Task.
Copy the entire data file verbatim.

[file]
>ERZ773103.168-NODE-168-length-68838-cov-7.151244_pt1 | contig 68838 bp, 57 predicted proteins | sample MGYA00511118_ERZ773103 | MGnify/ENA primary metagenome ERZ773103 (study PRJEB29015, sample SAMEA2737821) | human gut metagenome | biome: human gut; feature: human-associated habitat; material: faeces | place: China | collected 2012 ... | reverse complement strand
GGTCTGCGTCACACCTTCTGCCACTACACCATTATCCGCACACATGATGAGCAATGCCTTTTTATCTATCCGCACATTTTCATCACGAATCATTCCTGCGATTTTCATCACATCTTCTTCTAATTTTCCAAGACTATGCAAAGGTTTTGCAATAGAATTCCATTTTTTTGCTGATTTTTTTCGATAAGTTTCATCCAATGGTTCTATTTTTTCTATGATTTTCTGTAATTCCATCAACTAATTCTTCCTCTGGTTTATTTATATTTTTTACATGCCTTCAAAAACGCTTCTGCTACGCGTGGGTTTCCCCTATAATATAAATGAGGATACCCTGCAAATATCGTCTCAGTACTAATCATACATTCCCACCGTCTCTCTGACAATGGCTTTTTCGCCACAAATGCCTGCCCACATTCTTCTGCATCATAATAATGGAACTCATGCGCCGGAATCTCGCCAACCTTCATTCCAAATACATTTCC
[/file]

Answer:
>ERZ773103.168-NODE-168-length-68838-cov-7.151244_pt1 | contig 68838 bp, 57 predicted proteins | sample MGYA00511118_ERZ773103 | MGnify/ENA primary metagenome ERZ773103 (study PRJEB29015, sample SAMEA2737821) | human gut metagenome | biome: human gut; feature: human-associated habitat; material: faeces | place: China | collected 2012 ... | reverse complement strand
GGTCTGCGTCACACCTTCTGCCACTACACCATTATCCGCACACATGATGAGCAATGCCTTTTTATCTATCCGCACATTTTCATCACGAATCATTCCTGCGATTTTCATCACATCTTCTTCTAATTTTCCAAGACTATGCAAAGGTTTTGCAATAGAATTCCATTTTTTTGCTGATTTTTTTCGATAAGTTTCATCCAATGGTTCTATTTTTTCTATGATTTTCTGTAATTCCATCAACTAATTCTTCCTCTGGTTTATTTATATTTTTTACATGCCTTCAAAAACGCTTCTGCTACGCGTGGGTTTCCCCTATAATATAAATGAGGATACCCTGCAAATATCGTCTCAGTACTAATCATACATTCCCACCGTCTCTCTGACAATGGCTTTTTCGCCACAAATGCCTGCCCACATTCTTCTGCATCATAATAATGGAACTCATGCGCCGGAATCTCGCCAACCTTCATTCCAAATACATTTCC